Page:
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Guest opinion: are we seeing the death of diesel?

Mark Harris

Rewind to November 2014 and the French Government announcement that they would "progressively ban diesel vehicles starting in 2015".

Then come up to date to reports in September 2016 that Renault will withdraw the supply of diesel engines in some of their mainstream vehicles due to the excessive cost of manufacturing them, and many may start to wonder what has happened in the world of the fantastically low CO2 producing diesel engine.

For the French government, where in the domestic market diesel has for many years had over 70% share of the car market, to make such a statement, and then for Renault to follow up with their news, illustrates the dilemma the motor industry currently finds itself in.

Whilst most of the world focused on greenhouse gasses and emission levels, the diesel engine was promoted almost as a saviour, with CO2 levels far below those of petrol engine cars.

Together with the use of turbo and super chargers boosting horsepower and driveability, the markets (and most notably the company car drivers) flocked to diesel as governments delivered tax and fuel price savings to promote this environmentally friendly fuel.

‘Dirty diesel’

The reality, of course, was that the huge downside of diesel, the nitrogen oxide (NOx) particle emissions were, at first, ignored, with all the emphasis on CO2.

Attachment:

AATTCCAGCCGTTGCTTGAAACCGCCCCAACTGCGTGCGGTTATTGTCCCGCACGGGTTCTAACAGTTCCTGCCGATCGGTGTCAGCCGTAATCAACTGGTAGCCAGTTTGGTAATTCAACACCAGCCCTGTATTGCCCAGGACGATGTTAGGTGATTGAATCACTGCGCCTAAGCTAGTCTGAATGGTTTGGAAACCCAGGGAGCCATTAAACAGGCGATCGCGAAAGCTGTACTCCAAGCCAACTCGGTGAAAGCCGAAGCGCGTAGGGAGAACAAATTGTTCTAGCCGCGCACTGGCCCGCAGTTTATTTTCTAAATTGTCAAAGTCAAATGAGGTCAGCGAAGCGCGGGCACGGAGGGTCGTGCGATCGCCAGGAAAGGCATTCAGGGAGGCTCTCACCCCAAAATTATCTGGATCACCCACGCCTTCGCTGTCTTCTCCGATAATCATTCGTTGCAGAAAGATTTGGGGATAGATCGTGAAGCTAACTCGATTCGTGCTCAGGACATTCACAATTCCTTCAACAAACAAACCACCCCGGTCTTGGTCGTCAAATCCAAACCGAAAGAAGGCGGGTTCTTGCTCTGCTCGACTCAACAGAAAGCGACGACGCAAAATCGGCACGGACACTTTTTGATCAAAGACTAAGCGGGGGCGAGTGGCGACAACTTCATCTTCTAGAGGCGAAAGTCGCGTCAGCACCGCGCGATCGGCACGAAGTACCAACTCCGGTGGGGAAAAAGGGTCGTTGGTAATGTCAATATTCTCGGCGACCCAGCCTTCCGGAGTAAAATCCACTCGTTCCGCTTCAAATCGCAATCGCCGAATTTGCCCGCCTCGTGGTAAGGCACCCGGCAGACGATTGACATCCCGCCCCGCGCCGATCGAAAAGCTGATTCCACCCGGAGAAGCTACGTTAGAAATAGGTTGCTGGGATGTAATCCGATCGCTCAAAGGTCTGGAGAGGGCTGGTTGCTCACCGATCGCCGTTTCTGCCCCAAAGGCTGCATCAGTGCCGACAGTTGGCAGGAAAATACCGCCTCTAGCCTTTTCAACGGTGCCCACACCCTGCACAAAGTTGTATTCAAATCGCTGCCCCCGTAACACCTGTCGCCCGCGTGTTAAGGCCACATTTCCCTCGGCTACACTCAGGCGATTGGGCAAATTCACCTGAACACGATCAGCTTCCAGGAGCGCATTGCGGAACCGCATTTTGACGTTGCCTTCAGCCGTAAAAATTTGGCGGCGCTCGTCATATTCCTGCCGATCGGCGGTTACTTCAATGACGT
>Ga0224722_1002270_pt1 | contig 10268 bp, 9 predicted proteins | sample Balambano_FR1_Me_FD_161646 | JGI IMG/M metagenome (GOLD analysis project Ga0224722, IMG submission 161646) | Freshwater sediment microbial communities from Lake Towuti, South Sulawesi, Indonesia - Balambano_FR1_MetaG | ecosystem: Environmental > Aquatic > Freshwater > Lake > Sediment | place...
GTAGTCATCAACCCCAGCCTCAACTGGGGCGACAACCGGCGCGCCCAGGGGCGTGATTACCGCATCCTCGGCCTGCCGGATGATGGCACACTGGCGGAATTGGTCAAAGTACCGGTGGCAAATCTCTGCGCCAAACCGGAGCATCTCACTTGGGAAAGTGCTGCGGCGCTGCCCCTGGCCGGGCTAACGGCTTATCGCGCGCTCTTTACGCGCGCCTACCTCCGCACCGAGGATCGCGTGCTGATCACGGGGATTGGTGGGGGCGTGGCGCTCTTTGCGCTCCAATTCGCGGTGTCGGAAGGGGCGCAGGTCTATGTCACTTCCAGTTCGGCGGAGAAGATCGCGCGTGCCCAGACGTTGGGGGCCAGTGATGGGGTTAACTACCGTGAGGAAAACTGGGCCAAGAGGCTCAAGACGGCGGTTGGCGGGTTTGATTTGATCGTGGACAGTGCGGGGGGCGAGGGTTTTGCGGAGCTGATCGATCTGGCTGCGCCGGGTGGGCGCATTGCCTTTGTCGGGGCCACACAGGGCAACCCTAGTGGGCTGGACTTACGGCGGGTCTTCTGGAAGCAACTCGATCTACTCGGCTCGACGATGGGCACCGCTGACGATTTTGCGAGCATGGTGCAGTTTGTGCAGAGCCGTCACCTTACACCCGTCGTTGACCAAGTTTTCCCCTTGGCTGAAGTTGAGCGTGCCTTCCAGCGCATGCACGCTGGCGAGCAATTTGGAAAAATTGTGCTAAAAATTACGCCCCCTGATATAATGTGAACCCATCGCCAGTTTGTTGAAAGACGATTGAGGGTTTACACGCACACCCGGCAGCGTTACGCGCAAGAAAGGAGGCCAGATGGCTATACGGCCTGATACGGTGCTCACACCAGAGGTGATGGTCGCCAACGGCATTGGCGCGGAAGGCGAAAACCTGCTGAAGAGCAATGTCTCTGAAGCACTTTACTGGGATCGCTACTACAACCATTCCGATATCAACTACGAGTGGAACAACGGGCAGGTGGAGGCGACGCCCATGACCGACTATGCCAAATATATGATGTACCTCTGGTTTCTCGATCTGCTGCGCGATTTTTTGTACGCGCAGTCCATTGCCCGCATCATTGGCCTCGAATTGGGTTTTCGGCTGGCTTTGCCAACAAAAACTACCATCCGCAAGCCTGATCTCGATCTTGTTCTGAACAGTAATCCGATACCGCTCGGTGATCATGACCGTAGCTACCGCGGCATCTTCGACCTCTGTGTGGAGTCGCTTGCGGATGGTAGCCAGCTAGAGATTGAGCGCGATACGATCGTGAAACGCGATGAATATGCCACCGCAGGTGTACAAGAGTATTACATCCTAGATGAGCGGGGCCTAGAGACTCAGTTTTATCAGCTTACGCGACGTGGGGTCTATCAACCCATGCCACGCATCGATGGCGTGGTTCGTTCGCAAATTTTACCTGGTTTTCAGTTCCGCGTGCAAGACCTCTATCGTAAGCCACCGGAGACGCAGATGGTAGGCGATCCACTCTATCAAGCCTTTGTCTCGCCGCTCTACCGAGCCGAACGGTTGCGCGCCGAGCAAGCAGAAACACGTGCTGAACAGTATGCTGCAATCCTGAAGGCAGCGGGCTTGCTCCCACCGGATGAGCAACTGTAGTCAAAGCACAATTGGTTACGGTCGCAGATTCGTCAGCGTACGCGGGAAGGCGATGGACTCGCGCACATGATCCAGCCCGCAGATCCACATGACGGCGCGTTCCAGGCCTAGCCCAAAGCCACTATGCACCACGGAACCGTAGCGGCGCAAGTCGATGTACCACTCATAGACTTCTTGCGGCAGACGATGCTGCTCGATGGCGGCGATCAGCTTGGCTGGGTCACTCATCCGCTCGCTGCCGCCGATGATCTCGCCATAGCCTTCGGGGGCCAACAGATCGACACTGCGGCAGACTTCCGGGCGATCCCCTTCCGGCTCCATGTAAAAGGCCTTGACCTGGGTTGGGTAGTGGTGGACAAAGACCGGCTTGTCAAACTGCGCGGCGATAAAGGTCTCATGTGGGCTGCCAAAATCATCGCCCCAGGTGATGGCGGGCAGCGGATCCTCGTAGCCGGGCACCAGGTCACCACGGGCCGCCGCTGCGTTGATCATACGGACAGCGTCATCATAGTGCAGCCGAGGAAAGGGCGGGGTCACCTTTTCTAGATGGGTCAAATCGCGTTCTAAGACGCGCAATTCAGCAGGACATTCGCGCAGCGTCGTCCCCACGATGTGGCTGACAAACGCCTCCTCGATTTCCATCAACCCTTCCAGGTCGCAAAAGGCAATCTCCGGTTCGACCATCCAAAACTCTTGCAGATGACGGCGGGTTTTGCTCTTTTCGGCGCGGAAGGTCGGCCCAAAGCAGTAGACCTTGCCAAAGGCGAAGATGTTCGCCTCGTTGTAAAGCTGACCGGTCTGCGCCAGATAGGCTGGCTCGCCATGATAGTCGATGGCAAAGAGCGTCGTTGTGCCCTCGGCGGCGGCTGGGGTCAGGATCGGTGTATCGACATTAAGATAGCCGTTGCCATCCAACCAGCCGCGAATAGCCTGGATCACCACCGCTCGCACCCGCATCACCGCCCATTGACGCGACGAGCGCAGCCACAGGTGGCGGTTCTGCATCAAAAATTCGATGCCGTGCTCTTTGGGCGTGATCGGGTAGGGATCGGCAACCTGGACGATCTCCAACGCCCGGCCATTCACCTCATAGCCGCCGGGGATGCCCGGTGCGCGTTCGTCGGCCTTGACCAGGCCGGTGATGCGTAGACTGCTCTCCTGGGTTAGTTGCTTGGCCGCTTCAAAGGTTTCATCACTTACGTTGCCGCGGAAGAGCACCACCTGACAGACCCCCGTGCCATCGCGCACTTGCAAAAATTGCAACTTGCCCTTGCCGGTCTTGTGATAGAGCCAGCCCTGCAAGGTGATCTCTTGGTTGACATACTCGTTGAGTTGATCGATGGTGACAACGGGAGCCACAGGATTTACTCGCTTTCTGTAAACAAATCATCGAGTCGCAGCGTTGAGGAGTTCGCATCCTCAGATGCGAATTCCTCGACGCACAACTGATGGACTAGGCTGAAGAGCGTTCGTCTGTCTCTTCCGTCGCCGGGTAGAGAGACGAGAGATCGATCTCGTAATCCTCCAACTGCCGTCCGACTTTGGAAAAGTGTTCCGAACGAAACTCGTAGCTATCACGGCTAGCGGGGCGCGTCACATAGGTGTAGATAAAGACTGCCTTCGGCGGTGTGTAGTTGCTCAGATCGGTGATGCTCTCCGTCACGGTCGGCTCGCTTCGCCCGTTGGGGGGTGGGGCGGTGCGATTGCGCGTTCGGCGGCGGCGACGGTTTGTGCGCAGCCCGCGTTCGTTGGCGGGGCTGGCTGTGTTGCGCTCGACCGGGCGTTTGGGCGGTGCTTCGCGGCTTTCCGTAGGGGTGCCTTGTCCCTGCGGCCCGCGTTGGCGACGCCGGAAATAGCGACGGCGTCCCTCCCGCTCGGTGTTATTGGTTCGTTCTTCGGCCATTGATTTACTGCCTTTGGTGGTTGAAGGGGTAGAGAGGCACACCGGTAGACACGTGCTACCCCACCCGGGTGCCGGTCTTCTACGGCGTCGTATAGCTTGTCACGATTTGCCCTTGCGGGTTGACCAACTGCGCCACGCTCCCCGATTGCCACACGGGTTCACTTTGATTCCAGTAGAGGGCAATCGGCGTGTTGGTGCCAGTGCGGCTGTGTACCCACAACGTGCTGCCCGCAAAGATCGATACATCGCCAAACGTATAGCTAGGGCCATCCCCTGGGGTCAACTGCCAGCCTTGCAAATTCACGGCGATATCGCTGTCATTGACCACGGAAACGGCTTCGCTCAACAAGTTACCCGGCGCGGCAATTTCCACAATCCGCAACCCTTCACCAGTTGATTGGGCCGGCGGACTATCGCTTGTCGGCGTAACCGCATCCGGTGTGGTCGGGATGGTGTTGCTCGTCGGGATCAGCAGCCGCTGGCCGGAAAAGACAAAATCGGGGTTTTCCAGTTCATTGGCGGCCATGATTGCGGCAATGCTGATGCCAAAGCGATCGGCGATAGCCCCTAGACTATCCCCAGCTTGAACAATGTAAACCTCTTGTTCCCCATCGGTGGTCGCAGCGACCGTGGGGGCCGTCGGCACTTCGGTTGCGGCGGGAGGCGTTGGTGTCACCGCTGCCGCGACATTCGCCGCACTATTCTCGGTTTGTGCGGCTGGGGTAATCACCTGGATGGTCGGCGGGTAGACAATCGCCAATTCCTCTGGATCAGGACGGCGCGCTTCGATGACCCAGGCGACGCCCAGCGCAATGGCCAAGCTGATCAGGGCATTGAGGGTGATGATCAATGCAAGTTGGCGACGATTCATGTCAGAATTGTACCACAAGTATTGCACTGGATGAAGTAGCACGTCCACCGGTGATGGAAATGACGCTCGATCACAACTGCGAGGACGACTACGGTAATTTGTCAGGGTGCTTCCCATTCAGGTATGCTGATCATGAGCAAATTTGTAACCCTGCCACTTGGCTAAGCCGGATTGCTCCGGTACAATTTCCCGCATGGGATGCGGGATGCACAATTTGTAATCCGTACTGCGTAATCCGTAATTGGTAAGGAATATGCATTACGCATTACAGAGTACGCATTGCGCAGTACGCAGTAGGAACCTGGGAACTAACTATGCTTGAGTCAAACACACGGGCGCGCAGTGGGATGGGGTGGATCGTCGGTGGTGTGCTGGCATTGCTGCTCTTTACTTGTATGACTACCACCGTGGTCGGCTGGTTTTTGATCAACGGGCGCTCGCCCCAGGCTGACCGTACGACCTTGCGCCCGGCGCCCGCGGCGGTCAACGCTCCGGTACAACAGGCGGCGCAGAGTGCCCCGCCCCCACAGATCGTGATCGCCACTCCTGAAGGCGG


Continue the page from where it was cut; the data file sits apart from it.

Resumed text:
By the time the environmentalists began to focus on NOx, Europe was awash with diesel cars and the industry had invested heavily in diesel engine production, meaning they couldn’t afford, in the medium term, to u-turn away from diesel.

So what is so bad about NOx?

They contribute to acid deposition and eutrophication that, in turn, can lead to potential changes occurring in soil and water quality.

They also are associated with adverse effects on human health, as at high concentrations they can cause inflammation of the airways. (Source: European Environment Agency).

As a result of this and the publicity surrounding the levels of NOx being generated from diesel vehicles, European regulations have been consistently strengthened, to force the industry into developing methods of reducing NOx at the vehicles tail pipe.

And the industry’s biggest problem?

NOx is a natural by product from the chemical reaction of diesel engine combustion. Hhowever efficient you make the combustion process, you cannot stop the formation of NOx.